Recognizing that online media had forever changed youth behavior and the capacity for food and beverage companies to reach them, Doritos decided in 2007 to go the digital route. The company launched SnackStrong Productions, a game-changing digital media giant, a to help them execute a multifaceted marketing campaign that seamlessly combined cutting-edge digital techniques with blockbuster events. Modeled after a Hollywood studio lot, the campaign’s online venue put consumers in the director’s chair, inviting youth to create their own Superbowl ads, vote for new product flavors, and even pitch video game concepts to Xbox Live.1
Two of the campaign’s biggest successes were the development of the immersive websites, Hotel 626 and Asylum 626, which gave viewers the feeling of being trapped in a horror film. Marketers used that fear to captivate teens, blur the line between fantasy and reality, and collect additional insights for future targeted campaigns.2 The strategy was as shocking as it was sophisticated, raising concerns about the fairness of such marketing practices. It was also a huge success: More than 4 million people in 136 countries viewed Hotel 626 alone, driving Doritos sales back up and selling out the re-launched brand — without ever showing the product.3,4,5,6
“We employed head tracking in one scene so the player literally must move to avoid an attack. We used the webcam in new and innovative ways to actually place the player into the game play itself. We asked people to give us more access and information this year, telling them upfront that the more they gave us, the scarier the experience.”
– Hunter Hindman, creative director of ad firm Goodby.7
Creating immersive environments
With its Hotel and Asylum 626 campaigns, Doritos created elaborate, immersive online games designed to trigger highly emotional, vulnerable experiences among teens and link online gaming environments to real-world products. The campaign’s virtual worlds, mimicking a serial killer’s hideout and torture-filled insane asylum respectively, both used sophisticated audio techniques and webcams to make users feel like they were there in person. Asylum 626 required viewers to submit a special code imprinted on Doritos bags to access the final scene and escape.8,9
Infiltrating social networks
Doritos made Facebook and Twitter a seamless part of these campaigns, particularly Asylum 626. To increase the intensity of the experience, viewers were encouraged to log in to the site through one of the social networks. The site then culled user profiles for information — Facebook photos and videos, for example — and incorporated them into the interactive experience. Using Facebook Connect, users could also allow two randomly chosen friends to join them in asylum. And participants could post rescue messages to friends on Twitter.10
Location-based and mobile marketing
Mobile technology was integrated into both the Hotel 626 and Asylum 626 campaigns. In Hotel 626, for example, trapped teens could only escape through a series of unpleasant challenges that required them to use their webcams, microphones and mobile phones. The challenges culminated with a call to teens’ actual cell phones with directions on how to get out.11,12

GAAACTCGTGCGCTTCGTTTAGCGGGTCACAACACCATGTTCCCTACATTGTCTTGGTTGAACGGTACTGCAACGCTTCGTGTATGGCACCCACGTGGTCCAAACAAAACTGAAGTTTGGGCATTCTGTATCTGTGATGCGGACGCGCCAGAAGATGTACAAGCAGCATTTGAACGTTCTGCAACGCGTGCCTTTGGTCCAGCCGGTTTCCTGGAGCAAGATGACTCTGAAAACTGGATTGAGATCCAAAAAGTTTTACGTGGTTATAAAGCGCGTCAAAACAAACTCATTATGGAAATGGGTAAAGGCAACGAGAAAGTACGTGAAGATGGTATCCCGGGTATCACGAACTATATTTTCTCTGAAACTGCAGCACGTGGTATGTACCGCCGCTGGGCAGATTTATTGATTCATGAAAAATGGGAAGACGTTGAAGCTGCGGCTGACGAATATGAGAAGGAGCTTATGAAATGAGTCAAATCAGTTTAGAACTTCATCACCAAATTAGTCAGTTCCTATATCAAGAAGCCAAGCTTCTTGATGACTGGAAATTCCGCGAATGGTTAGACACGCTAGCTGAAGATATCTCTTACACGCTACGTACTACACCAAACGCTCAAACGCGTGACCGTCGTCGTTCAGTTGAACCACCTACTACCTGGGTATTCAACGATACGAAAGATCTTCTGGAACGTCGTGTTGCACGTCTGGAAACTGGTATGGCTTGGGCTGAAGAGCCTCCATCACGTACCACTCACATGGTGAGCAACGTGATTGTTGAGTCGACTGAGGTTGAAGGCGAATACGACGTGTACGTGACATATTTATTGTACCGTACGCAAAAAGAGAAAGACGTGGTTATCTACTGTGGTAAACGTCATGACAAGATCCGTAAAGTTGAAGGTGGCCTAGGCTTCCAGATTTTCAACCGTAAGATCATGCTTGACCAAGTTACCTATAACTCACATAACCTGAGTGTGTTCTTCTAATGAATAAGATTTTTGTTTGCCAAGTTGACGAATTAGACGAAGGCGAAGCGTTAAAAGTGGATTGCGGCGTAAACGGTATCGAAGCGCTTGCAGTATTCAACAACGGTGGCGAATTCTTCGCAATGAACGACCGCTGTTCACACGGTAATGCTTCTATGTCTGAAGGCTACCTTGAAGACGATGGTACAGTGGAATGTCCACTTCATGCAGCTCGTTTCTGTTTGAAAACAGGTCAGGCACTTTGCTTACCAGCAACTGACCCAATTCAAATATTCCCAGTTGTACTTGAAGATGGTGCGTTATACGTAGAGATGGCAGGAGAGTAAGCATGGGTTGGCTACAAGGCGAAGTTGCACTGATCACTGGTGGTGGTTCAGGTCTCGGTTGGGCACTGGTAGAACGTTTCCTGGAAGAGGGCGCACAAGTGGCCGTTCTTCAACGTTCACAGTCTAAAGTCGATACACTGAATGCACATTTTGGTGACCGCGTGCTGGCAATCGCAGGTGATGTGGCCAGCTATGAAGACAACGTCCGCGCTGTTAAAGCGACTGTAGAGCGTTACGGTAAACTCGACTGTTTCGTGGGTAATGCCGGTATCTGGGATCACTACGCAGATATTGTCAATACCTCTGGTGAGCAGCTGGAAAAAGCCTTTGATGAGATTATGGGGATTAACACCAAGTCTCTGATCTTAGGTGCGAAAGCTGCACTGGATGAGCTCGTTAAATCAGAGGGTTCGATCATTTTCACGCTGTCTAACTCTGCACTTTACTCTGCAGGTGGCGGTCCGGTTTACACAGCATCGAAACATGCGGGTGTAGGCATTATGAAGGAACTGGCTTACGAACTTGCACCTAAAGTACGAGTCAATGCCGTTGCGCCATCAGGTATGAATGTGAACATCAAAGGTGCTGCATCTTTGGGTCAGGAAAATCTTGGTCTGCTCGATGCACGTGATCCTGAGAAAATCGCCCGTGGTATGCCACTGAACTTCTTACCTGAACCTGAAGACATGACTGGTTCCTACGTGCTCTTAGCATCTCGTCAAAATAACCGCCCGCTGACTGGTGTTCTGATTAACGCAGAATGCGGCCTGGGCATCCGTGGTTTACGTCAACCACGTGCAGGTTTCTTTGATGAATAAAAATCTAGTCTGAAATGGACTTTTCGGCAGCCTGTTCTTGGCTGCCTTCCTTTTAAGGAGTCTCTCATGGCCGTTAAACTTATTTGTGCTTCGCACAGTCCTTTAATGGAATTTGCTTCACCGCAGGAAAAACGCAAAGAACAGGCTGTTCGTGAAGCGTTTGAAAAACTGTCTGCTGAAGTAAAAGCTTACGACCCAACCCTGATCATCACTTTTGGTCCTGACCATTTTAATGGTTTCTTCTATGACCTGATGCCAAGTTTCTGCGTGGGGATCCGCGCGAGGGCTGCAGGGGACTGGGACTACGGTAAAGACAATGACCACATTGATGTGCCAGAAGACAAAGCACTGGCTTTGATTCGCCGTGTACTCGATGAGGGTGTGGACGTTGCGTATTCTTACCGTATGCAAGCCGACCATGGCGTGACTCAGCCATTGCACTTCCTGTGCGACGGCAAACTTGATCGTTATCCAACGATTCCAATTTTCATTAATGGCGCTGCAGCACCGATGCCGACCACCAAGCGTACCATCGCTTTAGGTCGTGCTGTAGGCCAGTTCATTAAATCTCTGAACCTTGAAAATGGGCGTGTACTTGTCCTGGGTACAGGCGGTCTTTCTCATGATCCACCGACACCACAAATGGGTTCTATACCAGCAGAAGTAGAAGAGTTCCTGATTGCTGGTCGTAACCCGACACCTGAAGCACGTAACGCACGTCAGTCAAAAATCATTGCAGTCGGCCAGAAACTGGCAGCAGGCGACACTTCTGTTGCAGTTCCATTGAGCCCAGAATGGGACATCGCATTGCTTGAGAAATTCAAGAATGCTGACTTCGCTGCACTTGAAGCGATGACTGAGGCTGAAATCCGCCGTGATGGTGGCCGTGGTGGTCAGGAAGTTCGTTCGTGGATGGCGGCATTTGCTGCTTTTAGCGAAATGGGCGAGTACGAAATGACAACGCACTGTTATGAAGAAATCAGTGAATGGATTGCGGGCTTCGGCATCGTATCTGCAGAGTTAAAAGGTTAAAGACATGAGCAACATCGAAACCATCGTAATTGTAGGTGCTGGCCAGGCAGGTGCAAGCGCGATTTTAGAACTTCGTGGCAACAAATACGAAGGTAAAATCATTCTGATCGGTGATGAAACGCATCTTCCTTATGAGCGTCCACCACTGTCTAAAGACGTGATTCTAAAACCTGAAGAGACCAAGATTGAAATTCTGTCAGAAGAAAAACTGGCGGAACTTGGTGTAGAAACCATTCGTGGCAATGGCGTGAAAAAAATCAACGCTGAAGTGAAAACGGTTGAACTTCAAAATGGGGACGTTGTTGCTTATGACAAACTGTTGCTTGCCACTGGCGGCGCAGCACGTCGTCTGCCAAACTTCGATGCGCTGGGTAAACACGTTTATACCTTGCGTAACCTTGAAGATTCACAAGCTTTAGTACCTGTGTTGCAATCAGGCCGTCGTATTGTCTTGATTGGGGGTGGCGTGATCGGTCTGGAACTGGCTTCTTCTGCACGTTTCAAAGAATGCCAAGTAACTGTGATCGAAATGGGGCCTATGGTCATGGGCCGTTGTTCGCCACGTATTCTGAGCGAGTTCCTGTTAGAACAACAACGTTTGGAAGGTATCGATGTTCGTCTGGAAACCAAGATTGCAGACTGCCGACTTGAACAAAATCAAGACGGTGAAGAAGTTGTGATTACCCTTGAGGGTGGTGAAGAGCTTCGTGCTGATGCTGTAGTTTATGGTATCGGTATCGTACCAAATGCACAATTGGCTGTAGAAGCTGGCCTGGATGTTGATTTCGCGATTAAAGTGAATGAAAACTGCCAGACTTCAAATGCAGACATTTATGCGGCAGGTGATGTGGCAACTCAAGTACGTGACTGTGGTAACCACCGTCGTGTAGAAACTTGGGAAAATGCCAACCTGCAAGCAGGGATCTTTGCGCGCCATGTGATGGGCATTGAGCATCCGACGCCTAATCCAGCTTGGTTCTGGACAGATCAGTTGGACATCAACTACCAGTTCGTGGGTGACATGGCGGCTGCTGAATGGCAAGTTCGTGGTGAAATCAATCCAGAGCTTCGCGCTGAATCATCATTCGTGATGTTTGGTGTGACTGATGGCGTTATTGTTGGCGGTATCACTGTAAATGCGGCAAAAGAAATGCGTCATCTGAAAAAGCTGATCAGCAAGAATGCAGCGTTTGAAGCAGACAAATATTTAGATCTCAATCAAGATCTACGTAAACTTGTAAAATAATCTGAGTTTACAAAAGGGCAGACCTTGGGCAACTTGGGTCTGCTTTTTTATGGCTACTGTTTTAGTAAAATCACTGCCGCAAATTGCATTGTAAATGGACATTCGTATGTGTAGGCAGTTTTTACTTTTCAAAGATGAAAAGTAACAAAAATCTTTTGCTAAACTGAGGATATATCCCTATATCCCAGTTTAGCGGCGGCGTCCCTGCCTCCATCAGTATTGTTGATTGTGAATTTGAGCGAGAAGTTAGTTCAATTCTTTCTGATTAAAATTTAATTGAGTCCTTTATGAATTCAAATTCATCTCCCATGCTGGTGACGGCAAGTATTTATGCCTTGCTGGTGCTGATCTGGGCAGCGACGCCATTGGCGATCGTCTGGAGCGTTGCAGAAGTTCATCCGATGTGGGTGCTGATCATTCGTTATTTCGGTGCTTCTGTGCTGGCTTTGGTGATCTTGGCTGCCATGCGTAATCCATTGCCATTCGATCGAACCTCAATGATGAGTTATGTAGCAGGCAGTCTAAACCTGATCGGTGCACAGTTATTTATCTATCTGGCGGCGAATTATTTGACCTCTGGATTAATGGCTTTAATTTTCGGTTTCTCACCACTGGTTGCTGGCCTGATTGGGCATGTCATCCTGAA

Collecting personal data
Using social media and mobile phones, Doritos facilitated the collection of site visitors’ personal information. Though viewers could access limited content without providing personal information, users were encouraged log in through Facebook and Twitter — and thus grant access to those accounts — to experience the “full treatment.”13
Studying and triggering the subconscious
It is unclear whether and to what extent neuromarketing influenced the design of the Hotel and Asylum 626 campaigns. However, Frito-Lay has used the controversial technique for some of its other products campaigns, including the 2009 Cheetos “Orange Underground” campaign, which won the U.S. ad industry’s highest research honors (the Grand Ogilvy).14
2. Diaz, A.C. (2009, September 23). Goodby and B-Reel Enter the Asylum for the Sequel to Doritos Hotel 626. Creativity Online. Retrieved April 11, 2010 from http://creativity-online.com/news/goodby-and-breel-step-into-the-asylum-for-the-sequel-to-doritos-hotel-626/139224.
3. The Inspiration Room. (2009, June 22). Doritos Hotel 626. http://theinspirationroom.com/daily/2009/doritos-hotel-626/.
6. Long, D. (2009, June 24). AKQA and Fiat win Cannes Cyber Grand Prix. New Media Age. Retrieved April 11, 2010 from http://www.nma.co.uk/akqa-and-fiat-win-cannes-cyber-grand-prix/3001773.article.
7. Diaz, A.C. (2009, September 23). Goodby and B-Reel Enter the Asylum for the Sequel to Doritos Hotel 626. Creativity Online. Retrieved April 11, 2010 from http://creativity-online.com/news/goodby-and-breel-step-into-the-asylum-for-the-sequel-to-doritos-hotel-626/139224.
8. Ritchie, K. (2009, September 22). Doritos Continues Interactive Horror Franchise with Asylum 626. Boards. Retrieved October 12, 2011 from http://www.boardsmag.com/articles/online/20090922/asylum626.html.
9. Total Immersion. What We do? Retrieved July 29, 2010 from http://www.t-immersion.com/en,what-do-we-do,8.html%5D/.
10. MyAwardShows.com. Asylum626.com. Retrieved July 29, 2010 from http://www.myawardshows.com/2010/OneShowEntertainment/asylum626/.
13. Contagious Magazine. (2009, September 29). Doritos/Asylum 626. Retrieved April 11, 2010 from http://www.contagiousmagazine.com/2009/09/doritos_5.php.
14. NeuroFocus Receives Grand Ogilvy Award From the Advertising Research Foundation. (2009, April 1). Retrieved April 11, 2010 from http://blog.taragana.com/pr/NeuroFocus-receives-grand-ogilvy-award-from-the-advertising-research-foundation-877/.